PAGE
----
- Bug bounty is an extension of your security arsenal, not security itself. Bug bounty is flashy, but you need to look at what your organization may need before you even consider it. Sometimes you will be better off starting with an internal app sec or pentester employee. You may even need product managers who can manage the flow of ingesting vulnerability reports. Or you need stronger engineering efforts to manage the additional work for patching vulnerabilities. As much as I love to get my hands on a vulnerable product and make bounty money, I would rather a program be stable and not die within a week because they could not manage the program or budget.
- Get a good pentest done before you even think about dipping your toes in bug bounty. This will give you a grasp on your security surface, low-hanging vulnerabilities, and let you better understand what your internal vulnerability management flow looks like. If there are any problems or hiccups during this process, you aren't ready for a bug bounty program.
How do you see the bug bounty space evolving over the next 5-10 years?
- A lot of bug bounty is web-based and I believe that eventually, browsers are going to become stronger at defeating a lot of these low-hanging vulnerabilities. As this happens, there will be a lot less low-hanging vulnerabilities and more emphasis on interesting vulnerability chains.
- Hacking resources, training, and tools are so widespread and available now that it is no longer tribal knowledge and paving your own way. This is going to lead a lot more people in the security industry. I also believe this will lead to saturation in bug bounty.
- As programs become more saturated, it will result in higher payout/rewards, but will become far more challenging and lead to fewer finds. In other cases, it may result in more noise and lower pay.
- More companies are going to get involved making it harder to retain attention from hackers. I believe companies are going to have to come up with new ways to incentivize hackers, other than just monetary rewards.
- Platforms are going to have to find ways to incentivize hackers to spend time regardless of saturation, if they want to retain customers. It may reach a point where hackers will no longer spend time hunting for free.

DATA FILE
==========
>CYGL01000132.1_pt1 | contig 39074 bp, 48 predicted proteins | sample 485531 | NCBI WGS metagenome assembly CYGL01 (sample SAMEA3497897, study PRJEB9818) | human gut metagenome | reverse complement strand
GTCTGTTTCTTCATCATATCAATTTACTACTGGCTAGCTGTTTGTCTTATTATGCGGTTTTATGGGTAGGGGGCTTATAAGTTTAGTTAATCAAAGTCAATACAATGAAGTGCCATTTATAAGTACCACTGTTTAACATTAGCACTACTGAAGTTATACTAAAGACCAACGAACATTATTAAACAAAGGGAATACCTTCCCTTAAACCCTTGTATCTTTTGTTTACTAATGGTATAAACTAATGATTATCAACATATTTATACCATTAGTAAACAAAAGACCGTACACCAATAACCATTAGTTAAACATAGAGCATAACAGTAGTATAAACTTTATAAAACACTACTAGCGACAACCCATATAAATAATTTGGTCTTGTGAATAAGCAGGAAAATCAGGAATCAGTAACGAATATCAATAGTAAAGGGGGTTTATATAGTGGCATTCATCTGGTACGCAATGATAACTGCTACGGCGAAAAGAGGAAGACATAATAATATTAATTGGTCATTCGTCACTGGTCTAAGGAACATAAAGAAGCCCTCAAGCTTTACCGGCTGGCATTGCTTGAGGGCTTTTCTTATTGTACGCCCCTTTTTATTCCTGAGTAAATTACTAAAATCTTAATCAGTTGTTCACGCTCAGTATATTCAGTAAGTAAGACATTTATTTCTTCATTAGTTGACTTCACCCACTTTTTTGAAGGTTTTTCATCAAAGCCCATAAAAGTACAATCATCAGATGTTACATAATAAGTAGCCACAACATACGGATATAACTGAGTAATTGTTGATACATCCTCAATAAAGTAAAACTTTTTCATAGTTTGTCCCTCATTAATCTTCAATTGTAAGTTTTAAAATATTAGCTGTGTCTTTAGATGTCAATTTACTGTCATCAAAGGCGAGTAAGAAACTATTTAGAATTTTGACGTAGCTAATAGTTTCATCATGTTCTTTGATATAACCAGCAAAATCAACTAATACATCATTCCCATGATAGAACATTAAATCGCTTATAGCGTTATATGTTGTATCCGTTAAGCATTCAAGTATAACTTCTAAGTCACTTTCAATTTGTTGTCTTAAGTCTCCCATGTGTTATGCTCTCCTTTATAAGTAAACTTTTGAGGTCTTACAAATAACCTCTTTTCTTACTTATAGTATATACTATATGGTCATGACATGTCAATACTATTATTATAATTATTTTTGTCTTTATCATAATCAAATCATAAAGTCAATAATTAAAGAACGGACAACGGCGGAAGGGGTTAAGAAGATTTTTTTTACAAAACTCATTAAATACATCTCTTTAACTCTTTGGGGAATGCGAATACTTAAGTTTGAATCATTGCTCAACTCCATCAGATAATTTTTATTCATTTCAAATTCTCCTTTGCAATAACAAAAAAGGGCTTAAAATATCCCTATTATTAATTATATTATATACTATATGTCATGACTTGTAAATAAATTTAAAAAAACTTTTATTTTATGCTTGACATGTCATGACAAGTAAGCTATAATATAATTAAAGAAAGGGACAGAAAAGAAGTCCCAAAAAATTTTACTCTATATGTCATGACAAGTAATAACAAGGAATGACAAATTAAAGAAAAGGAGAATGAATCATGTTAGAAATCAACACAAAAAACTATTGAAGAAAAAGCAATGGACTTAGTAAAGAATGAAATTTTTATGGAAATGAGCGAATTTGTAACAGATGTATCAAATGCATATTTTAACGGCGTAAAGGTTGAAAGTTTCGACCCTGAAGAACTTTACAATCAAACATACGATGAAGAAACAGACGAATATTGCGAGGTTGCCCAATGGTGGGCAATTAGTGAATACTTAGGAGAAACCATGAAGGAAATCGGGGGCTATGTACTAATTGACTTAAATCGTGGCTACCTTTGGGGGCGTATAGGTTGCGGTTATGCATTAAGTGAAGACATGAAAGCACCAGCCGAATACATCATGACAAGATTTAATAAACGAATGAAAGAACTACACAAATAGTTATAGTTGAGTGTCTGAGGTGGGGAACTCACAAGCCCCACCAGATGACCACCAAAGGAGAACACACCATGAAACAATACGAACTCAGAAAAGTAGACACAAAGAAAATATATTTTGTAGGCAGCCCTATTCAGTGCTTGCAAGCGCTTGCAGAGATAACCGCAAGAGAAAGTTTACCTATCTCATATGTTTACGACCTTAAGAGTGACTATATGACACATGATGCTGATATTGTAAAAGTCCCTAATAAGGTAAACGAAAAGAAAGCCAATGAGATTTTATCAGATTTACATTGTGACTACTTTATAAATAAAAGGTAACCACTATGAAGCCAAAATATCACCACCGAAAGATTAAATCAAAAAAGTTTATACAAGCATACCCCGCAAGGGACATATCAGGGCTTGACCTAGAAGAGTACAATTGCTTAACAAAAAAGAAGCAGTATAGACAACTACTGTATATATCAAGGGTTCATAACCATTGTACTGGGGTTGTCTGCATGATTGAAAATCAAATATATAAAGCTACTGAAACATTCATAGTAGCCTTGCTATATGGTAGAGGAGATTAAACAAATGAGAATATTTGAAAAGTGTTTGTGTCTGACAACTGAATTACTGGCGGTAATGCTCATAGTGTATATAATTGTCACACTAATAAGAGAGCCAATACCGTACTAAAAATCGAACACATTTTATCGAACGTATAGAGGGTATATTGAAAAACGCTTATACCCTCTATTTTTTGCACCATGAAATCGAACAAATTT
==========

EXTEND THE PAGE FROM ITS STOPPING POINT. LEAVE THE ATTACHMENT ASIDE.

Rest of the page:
Do you have a mentor or someone in the community who has inspired you?
I will always give a shout out to NahamSec. He is a champion for the hackers in this community. He has also been an extremely good friend to me for years now. I probably would never have been able to work up the confidence to do the Live Hacking Events without his encouragement.
What educational hacking resources do you wish existed that doesn't exist today?
I honestly don't have a good answer for this. We barely had any resources when I was growing up and a lot of the resources were incomplete or terrible. There are endless resources for security nowadays.
What advice would you give to the next generation of hackers?
Don't get caught up in the money. You will disappoint yourself and burn out fast. There is a lot of money in this industry and bug bounty is one of the biggest culprits of flashing big numbers everywhere.
I joined a gaming company without the intention of pursuing a career in security because it was just a hobby of mine. Eventually I realized it was what I was passionate about and pivoted to focusing entirely on security.
If you love security and are passionate about it, the money will come later.
If you find yourself up late at night hacking on a program, writing code, making a game, or doing whatever it is that you love to do, and you don't know why... this is the thing that you should pursue in life. Don't let other people shape you too much. Be yourself and focus on what you want to do. Stay hungry and pursue it.